WASHINGTON (CIRCA) — For any business, the ultimate goal is to maximize profits, but that can put companies at odds with the needs of consumers.
"About one out of four people say companies make money by cheating their customers," pollster Scott Rasmussen told Circa. "Is it better to provide a good service and meet real needs, is that the way you make money? And I think most business theorists and most company strategists would say, yeah, if you want to build lasting value, if you want to make a lot of money, you want to try and serve your customers.
"But still, one out of four think they're cheating their customers. That's the way you make money."
New polling from ScottRasmussen.com reveals that 40 percent of people believe that successful companies profit by cutting costs and underpaying staff.
"People are less concerned, perhaps, about cheating customers than they are about how their workers are treated," Rasmussen said. "Customers can leave and go somewhere else. People know that as consumers, we have a lot of control over companies. If we find out they're mistreating us, bad things will happen to the company."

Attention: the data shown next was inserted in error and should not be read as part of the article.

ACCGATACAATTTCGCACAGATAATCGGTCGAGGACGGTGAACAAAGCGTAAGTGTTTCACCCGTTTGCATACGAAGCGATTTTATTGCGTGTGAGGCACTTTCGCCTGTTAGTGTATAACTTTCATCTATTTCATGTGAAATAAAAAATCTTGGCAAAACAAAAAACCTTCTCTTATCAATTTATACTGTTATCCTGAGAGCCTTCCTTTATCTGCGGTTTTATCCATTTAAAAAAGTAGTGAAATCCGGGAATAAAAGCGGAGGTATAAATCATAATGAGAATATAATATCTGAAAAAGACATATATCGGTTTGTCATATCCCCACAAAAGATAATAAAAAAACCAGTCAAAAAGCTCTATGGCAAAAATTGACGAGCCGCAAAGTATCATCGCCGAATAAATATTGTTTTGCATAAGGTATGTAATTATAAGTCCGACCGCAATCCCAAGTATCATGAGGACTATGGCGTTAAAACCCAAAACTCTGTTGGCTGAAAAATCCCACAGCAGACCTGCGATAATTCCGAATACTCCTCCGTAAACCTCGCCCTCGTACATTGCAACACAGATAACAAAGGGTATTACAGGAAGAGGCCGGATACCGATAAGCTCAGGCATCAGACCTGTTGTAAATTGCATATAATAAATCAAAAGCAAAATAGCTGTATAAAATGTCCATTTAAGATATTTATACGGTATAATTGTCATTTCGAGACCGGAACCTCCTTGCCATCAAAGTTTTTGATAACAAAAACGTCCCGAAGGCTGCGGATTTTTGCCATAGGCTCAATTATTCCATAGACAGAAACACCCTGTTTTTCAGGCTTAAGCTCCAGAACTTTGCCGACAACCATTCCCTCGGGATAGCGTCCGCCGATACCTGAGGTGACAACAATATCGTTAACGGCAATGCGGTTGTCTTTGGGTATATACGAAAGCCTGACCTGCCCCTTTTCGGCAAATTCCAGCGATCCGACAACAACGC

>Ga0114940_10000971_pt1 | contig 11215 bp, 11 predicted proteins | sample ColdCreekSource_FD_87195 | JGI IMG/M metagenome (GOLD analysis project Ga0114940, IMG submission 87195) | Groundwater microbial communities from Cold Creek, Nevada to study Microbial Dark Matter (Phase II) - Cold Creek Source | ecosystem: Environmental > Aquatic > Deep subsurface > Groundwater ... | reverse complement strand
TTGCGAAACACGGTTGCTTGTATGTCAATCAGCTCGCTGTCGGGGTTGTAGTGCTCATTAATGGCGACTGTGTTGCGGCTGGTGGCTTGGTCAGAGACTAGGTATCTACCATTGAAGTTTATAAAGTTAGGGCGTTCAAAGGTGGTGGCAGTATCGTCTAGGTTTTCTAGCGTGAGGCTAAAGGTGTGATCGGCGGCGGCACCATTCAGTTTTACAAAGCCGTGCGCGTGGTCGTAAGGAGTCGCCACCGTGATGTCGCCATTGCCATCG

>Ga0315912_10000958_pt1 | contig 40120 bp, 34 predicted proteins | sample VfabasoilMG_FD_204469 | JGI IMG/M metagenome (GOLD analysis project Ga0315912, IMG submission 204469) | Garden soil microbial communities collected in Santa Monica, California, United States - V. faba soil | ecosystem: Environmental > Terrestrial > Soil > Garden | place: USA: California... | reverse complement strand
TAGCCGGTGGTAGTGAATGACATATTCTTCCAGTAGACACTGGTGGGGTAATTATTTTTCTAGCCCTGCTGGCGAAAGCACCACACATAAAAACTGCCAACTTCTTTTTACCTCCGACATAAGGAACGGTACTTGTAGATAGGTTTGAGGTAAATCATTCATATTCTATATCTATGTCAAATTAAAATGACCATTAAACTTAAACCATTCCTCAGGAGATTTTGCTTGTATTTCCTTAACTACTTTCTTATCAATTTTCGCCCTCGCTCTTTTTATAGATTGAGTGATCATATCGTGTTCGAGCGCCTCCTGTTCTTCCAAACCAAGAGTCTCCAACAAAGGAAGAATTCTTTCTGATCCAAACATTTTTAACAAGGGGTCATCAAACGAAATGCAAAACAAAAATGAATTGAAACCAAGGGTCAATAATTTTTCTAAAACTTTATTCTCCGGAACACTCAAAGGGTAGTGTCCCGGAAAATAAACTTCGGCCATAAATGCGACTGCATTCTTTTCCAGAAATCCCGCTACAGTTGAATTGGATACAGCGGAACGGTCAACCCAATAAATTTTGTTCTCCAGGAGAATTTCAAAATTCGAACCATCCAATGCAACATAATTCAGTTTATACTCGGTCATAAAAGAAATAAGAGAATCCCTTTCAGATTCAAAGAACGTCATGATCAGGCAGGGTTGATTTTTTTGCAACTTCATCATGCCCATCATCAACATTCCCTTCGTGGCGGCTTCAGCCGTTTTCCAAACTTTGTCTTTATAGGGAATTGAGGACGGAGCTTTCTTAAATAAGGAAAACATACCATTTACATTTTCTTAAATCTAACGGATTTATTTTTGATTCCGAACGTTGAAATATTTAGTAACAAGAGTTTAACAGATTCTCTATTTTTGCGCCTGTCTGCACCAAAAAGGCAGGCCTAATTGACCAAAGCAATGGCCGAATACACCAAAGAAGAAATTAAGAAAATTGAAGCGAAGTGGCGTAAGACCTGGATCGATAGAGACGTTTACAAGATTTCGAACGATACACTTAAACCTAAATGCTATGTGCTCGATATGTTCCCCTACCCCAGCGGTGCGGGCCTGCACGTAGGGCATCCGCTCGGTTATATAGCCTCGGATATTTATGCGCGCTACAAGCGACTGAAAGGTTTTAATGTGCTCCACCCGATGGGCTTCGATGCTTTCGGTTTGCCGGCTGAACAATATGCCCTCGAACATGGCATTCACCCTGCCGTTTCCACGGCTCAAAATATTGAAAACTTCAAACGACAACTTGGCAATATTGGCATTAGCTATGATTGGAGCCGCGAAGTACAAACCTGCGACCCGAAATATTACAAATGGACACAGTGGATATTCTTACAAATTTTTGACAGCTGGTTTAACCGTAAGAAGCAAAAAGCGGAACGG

According to Rasmussen, the power to stop companies that engage in unethical behaviors lies in the hands of the consumer.
"People want companies that lie to be prosecuted," he said. "People want officers involved who lie to be prosecuted when that happens. But in a lot of cases, people believe the best way to deal with a company that's not treating you well as a customer is to go somewhere else."
This new poll puts to rest some of the myths surrounding millennials in the workplace
The tech industry needs more women. Apple's Entrepreneur Camp is hoping to change that.
Millennials haven't ruined holiday shopping ... yet